Iron Regulation of Wetland Vegetation Performance Through Synchronous Effects on Phosphorus Acquisition Efficiency
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Iron-rich groundwater flowing into wetlands is a worldwide environmental pollution phenomenon that is closely associated with the stability of wetland ecosystems. Combined with high phosphorus (P) loading from agricultural runoff, the prediction of the evolution of wetland vegetation affected by compound contamination is particularly urgent. We tested the effects of anaerobic iron-rich groundwater discharge in a freshwater marsh by simulating the effect of three levels of eutrophic water on native plants (Glyceria spiculosa (Fr. Schmidt.) Rosh.). The management of wetland vegetation with 1–20 mg/L Fe input is an efficient method to promote the growth of plants, which showed an optimum response under a 0.10 mg/L P surface water environment. Iron-rich groundwater strongly affects the changes in ecological niches of some wetland plant species and the dominant species. In addition, when the P concentration in a natural body of water is too high, the governance effect of eutrophication might not be as expected. Under iron-rich groundwater conditions, the δ13C values of organs were more depleted, which can partially explain the differences in δ13C in the soil profile. Conversely, the carbon isotope composition of soil organic carbon is indicative of past changes in vegetation. The results of our experiments confirm that iron-rich groundwater discharge has the potential to affect vegetation composition through toxicity modification in eutrophic environments.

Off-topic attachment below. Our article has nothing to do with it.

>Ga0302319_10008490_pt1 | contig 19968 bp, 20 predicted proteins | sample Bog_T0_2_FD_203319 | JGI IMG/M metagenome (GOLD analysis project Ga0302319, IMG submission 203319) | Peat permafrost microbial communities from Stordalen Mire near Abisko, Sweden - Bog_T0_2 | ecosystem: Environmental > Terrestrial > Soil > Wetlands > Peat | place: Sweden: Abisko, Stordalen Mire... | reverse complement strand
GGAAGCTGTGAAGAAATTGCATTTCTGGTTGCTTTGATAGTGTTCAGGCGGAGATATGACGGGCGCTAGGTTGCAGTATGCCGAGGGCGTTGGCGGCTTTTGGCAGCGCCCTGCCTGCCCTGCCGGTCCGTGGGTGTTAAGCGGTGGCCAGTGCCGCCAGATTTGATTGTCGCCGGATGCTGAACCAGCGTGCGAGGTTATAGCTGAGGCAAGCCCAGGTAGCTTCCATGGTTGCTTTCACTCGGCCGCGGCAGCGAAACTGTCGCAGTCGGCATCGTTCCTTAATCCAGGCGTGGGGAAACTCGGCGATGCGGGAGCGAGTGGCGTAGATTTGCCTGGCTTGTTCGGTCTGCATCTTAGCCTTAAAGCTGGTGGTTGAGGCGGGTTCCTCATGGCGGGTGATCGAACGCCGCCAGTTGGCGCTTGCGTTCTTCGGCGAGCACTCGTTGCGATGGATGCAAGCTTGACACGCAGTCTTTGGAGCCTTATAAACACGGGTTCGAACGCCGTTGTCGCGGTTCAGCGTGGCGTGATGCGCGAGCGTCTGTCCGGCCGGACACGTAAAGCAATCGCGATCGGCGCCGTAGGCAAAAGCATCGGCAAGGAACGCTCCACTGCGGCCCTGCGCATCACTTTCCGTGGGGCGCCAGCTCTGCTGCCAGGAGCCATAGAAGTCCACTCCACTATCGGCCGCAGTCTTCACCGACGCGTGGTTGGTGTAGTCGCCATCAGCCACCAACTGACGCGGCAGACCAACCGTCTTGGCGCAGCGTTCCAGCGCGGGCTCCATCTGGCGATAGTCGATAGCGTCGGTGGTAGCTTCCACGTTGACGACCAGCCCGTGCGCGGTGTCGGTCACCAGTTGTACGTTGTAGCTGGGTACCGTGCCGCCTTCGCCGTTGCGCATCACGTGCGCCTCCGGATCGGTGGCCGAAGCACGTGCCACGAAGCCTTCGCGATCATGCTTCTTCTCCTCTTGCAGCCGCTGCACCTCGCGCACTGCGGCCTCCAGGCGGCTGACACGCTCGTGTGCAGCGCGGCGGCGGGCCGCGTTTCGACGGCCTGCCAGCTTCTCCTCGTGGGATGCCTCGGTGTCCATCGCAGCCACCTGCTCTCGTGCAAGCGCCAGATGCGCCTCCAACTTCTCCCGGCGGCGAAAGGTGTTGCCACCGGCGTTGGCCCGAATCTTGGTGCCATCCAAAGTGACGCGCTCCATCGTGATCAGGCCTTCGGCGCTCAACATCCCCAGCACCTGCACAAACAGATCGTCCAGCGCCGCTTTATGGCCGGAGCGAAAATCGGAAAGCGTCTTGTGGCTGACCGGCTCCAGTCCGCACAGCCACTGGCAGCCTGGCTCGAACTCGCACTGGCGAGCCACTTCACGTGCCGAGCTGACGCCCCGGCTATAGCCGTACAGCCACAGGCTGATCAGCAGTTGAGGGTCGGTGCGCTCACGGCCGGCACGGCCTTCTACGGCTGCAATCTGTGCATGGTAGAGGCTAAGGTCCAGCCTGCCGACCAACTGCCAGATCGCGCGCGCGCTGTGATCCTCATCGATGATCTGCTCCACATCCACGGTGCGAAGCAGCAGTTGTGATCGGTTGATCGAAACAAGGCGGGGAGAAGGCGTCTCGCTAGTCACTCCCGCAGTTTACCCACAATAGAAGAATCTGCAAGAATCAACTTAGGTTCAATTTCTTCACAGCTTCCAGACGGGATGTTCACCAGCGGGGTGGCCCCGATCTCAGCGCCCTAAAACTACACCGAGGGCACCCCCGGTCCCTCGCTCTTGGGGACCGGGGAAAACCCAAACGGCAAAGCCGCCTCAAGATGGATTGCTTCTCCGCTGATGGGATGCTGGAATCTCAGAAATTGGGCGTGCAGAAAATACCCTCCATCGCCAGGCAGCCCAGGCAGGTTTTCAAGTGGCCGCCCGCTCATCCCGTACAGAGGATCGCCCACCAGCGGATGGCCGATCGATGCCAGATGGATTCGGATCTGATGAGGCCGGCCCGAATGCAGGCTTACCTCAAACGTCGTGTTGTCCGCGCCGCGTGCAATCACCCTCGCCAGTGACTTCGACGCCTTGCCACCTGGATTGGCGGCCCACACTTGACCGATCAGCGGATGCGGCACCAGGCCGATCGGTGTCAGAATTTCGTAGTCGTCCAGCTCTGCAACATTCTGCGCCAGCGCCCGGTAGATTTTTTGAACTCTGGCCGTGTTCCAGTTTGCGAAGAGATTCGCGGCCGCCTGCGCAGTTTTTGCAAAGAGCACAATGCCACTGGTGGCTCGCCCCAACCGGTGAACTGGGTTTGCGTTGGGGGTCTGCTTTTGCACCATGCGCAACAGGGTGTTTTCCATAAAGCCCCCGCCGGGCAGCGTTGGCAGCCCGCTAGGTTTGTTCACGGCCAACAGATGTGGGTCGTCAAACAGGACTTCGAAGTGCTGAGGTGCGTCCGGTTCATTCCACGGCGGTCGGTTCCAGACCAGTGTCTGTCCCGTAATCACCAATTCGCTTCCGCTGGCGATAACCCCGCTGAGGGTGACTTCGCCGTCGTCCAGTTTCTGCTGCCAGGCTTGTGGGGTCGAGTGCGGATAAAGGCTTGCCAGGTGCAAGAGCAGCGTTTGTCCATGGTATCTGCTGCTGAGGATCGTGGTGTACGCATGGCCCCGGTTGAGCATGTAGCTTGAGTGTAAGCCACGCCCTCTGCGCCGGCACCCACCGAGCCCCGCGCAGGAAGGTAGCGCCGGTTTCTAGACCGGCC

Keywordsiron-rich groundwater wetland vegetation phosphorus (P) eutrophication
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We thank Prof. Marinus Otte of North Dakota State University and Prof. Guangzhi Sun of Edith Cowan University for their constructive comments on the early version of this manuscript.
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